For Asians, whose numbers will soon reach 5 billion, western living standards are simply out of reach. Chandran Nair demonstrates his points with drastic figures: an iPad should cost 5,000 Euro. Currently in Europe and North America a t-shirt is priced at most one tenth of its real value. For most goods, both the depletion of natural resources and a fair salary of workers ought to be factored in the prices.
The Press Room contains a selection of news articles written about GIFT’s work. It includes footage from news channels across the world and televised interviews with Chandran Nair and other members of the GIFT team talking about globalisation, consumption and leadership in Asia.
It also includes press releases published by GIFT about each of our programmes and project partners from the past five years to the present day.
Far too often young people are misled into believing they are entrepreneurs because they have a good idea, want to explore the possibilities of making it commercial and creating a business around it. This has now reached a stage where many believe that entrepreneurship is about turning a good idea into a money making machine, a process that emphasizes a network of interested investors and well planned exit strategies. Not only is the reality very different but a more cautious and humble approach which puts "making meaning" in tandem with "making money" may serve aspiring young entrepreneurs better.
At the press conference for The Other Hundred, SCMP reporter, Joanna Chiu asks the judges about skewed perceptions and stereotypes of the poor in China and Hong Kong.
On 24th April, The Other Hundred Project Manager, Tingting Peng, and jury member, Ruth Eichhorn, chatted to Crystal Kwok of RTHK Radio 3 about the goals and ambitions of the initiative and in particular, how it can be used to stimulate interesting discussions on women's issues around the world.
Kim Taylor from ABC Radio Australia interviewed Chandran Nair on the inspiration behind The Other Hundred and what the project hopes to achieve.
INCLUDED Founder and Executive Director, Jonathan Hursh, has received the Social Entrepreneur of the Year 2013 award from the Schwab Foundation for Social Entrepreneurship, an integral community of the World Economic Forum. Jonathan was recognized as an “outstanding leader” by the Schwab Foundation, for his pioneering work with migrants living in slums. INCLUDED was a project partner of the 3rd annual Global Leaders Module (GLM) organised by Lee Kuan Yew School of Public Policy and facilitated by GIFT in July 2011 in Beijing.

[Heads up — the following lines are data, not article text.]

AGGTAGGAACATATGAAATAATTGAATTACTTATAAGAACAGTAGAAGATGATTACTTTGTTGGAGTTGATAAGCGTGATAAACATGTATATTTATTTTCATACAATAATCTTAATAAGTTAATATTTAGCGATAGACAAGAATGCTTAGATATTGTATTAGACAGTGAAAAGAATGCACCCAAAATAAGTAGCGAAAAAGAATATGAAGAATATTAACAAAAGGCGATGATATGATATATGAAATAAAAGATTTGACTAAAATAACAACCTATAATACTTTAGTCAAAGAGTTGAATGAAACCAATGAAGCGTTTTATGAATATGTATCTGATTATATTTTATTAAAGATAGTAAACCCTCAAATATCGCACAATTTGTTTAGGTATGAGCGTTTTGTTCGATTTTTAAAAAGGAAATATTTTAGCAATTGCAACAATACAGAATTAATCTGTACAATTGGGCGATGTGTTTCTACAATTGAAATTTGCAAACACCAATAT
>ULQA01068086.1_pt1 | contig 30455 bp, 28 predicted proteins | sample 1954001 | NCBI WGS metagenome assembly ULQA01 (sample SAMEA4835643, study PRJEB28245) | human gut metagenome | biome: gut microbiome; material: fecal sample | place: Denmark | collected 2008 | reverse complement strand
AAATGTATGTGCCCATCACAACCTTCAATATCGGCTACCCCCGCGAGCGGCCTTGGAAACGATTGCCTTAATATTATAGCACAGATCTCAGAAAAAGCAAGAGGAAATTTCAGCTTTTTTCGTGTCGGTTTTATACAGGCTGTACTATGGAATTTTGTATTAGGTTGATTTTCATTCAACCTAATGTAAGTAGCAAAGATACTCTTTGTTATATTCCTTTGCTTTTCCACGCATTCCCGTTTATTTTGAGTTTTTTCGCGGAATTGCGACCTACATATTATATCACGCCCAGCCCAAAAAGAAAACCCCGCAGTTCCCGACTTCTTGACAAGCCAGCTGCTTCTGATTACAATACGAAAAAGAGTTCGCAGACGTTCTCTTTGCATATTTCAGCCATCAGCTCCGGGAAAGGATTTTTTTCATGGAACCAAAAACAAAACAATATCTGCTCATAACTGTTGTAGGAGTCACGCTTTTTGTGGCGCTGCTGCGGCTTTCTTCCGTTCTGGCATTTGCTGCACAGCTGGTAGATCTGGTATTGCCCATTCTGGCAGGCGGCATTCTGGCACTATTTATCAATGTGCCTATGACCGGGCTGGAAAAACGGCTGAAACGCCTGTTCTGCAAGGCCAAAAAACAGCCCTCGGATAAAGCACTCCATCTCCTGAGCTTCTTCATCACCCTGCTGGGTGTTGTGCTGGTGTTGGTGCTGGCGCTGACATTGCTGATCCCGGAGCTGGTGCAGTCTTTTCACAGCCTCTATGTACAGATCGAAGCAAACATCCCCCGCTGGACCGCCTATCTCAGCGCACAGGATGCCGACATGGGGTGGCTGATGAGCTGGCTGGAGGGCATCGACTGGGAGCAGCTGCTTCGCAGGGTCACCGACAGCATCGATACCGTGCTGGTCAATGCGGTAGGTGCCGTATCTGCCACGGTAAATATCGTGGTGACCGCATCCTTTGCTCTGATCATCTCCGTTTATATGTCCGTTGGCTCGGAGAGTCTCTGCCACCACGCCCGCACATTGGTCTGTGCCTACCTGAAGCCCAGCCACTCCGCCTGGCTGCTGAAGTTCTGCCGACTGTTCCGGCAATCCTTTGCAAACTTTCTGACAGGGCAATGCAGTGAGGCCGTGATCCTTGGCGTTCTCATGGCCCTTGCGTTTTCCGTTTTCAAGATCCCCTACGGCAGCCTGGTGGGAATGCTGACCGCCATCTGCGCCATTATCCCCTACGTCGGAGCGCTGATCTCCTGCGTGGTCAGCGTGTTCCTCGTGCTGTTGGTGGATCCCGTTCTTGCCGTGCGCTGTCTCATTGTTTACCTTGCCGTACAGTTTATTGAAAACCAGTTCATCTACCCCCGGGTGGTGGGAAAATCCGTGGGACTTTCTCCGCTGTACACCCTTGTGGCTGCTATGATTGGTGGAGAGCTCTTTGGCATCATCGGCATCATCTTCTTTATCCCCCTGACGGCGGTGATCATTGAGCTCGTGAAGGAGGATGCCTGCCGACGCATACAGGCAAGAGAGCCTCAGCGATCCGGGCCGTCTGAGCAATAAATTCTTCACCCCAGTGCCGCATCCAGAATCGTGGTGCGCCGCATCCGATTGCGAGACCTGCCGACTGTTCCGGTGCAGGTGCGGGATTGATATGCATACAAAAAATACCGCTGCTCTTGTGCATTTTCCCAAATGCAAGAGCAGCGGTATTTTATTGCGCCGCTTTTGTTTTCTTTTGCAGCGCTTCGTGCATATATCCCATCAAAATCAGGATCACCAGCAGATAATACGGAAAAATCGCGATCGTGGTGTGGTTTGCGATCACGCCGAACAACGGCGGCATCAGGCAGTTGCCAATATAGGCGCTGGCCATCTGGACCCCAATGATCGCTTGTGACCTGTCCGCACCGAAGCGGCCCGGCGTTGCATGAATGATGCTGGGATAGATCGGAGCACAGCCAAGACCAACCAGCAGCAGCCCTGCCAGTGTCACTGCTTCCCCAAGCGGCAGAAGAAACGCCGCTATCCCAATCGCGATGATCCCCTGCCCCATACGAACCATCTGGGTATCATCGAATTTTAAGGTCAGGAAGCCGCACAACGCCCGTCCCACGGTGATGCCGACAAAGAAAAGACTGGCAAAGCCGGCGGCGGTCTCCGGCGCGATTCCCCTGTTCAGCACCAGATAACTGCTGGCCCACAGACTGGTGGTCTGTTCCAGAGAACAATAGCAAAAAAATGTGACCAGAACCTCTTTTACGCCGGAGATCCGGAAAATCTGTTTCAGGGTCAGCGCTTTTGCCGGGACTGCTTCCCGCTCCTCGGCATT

Chandran Nair identified three principles that should inform policies in the Asian continent. The first is that, if resources are limited, we should make economic activity subservient to maintaining the vitality of these resources. The second principle is that collective welfare should take precedence over individual rights. The third is that we should re-price resources, to reflect their importance for collective well-being.
In an interview with Süddeutsche Zeitung, one of the most influential publications in Germany, Chandran Nair talked about the necessity of leadership in the form a strong government in today’s resource-strapped world. He severed the usual association between a strong state and an authoritarian state in the collective European memory. Germany’s current government-led approach to switch to renewable energy is one example of a strong state. Chandran emphasised the priorities of the 21st century: the right and access to toilets, electricity, clean water, safe food, and education. The current consumption-driven growth model based on resource exploitation and cost externalisation is not a sustainable one, Nair said. With rapid global population growth, in Asia in particular, the whole world has to come to this realisation: the party is over. Asia needs to rethink and reshape its role in the future of capitalism.
“If you want to protect the air quality and health of billions of people in Asia, you have to place restrictions on car owners. Besides price mechanisms to tax gasoline and CO2 or high parking fees and tolls, you have to think about car-free zones by banning cars too,“ says Chandran Nair.
Scholars believe it to be the world’s largest treasury of ancient Buddhist texts. The sheer immensity of the collection held in the National Library of Mongolia has prevented a proper tally to date.